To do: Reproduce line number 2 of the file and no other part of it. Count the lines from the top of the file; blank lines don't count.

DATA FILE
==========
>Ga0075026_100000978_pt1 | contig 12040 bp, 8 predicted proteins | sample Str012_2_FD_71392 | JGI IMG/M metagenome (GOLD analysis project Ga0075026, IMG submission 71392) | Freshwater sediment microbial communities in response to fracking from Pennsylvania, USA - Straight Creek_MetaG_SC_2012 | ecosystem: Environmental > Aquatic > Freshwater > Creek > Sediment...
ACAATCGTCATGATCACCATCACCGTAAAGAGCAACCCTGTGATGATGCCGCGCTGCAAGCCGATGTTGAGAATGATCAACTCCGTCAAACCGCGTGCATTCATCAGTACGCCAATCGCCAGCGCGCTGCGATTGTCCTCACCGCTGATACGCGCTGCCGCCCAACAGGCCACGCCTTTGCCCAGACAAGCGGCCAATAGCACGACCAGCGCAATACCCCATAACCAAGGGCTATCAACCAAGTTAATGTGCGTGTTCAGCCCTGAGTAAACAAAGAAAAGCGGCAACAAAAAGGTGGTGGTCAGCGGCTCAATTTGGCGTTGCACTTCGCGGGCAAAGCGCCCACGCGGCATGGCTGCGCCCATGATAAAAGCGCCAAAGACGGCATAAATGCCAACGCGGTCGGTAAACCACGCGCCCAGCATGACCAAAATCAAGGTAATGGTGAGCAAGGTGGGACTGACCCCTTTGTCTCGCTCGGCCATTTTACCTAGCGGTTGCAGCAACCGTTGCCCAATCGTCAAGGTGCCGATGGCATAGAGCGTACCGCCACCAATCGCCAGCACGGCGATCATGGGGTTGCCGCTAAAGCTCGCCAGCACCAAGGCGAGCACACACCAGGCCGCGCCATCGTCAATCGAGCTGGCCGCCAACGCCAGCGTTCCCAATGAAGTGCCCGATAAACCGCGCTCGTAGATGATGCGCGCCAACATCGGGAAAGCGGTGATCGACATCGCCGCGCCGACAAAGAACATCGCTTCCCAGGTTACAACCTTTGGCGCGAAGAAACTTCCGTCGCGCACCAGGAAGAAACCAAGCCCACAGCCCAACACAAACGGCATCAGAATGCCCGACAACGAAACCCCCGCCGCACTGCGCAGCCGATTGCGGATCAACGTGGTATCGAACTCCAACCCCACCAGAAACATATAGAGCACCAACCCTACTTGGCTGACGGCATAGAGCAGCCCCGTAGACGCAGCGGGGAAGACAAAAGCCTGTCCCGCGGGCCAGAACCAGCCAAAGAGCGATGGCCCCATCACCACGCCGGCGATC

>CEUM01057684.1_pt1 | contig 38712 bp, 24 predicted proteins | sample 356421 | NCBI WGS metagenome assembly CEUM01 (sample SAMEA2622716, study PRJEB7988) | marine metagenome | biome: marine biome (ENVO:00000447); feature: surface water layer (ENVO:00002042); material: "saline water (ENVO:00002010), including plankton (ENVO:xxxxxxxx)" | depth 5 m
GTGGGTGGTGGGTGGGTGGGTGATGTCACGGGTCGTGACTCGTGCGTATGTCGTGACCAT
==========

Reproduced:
ACAATCGTCATGATCACCATCACCGTAAAGAGCAACCCTGTGATGATGCCGCGCTGCAAGCCGATGTTGAGAATGATCAACTCCGTCAAACCGCGTGCATTCATCAGTACGCCAATCGCCAGCGCGCTGCGATTGTCCTCACCGCTGATACGCGCTGCCGCCCAACAGGCCACGCCTTTGCCCAGACAAGCGGCCAATAGCACGACCAGCGCAATACCCCATAACCAAGGGCTATCAACCAAGTTAATGTGCGTGTTCAGCCCTGAGTAAACAAAGAAAAGCGGCAACAAAAAGGTGGTGGTCAGCGGCTCAATTTGGCGTTGCACTTCGCGGGCAAAGCGCCCACGCGGCATGGCTGCGCCCATGATAAAAGCGCCAAAGACGGCATAAATGCCAACGCGGTCGGTAAACCACGCGCCCAGCATGACCAAAATCAAGGTAATGGTGAGCAAGGTGGGACTGACCCCTTTGTCTCGCTCGGCCATTTTACCTAGCGGTTGCAGCAACCGTTGCCCAATCGTCAAGGTGCCGATGGCATAGAGCGTACCGCCACCAATCGCCAGCACGGCGATCATGGGGTTGCCGCTAAAGCTCGCCAGCACCAAGGCGAGCACACACCAGGCCGCGCCATCGTCAATCGAGCTGGCCGCCAACGCCAGCGTTCCCAATGAAGTGCCCGATAAACCGCGCTCGTAGATGATGCGCGCCAACATCGGGAAAGCGGTGATCGACATCGCCGCGCCGACAAAGAACATCGCTTCCCAGGTTACAACCTTTGGCGCGAAGAAACTTCCGTCGCGCACCAGGAAGAAACCAAGCCCACAGCCCAACACAAACGGCATCAGAATGCCCGACAACGAAACCCCCGCCGCACTGCGCAGCCGATTGCGGATCAACGTGGTATCGAACTCCAACCCCACCAGAAACATATAGAGCACCAACCCTACTTGGCTGACGGCATAGAGCAGCCCCGTAGACGCAGCGGGGAAGACAAAAGCCTGTCCCGCGGGCCAGAACCAGCCAAAGAGCGATGGCCCCATCACCACGCCGGCGATC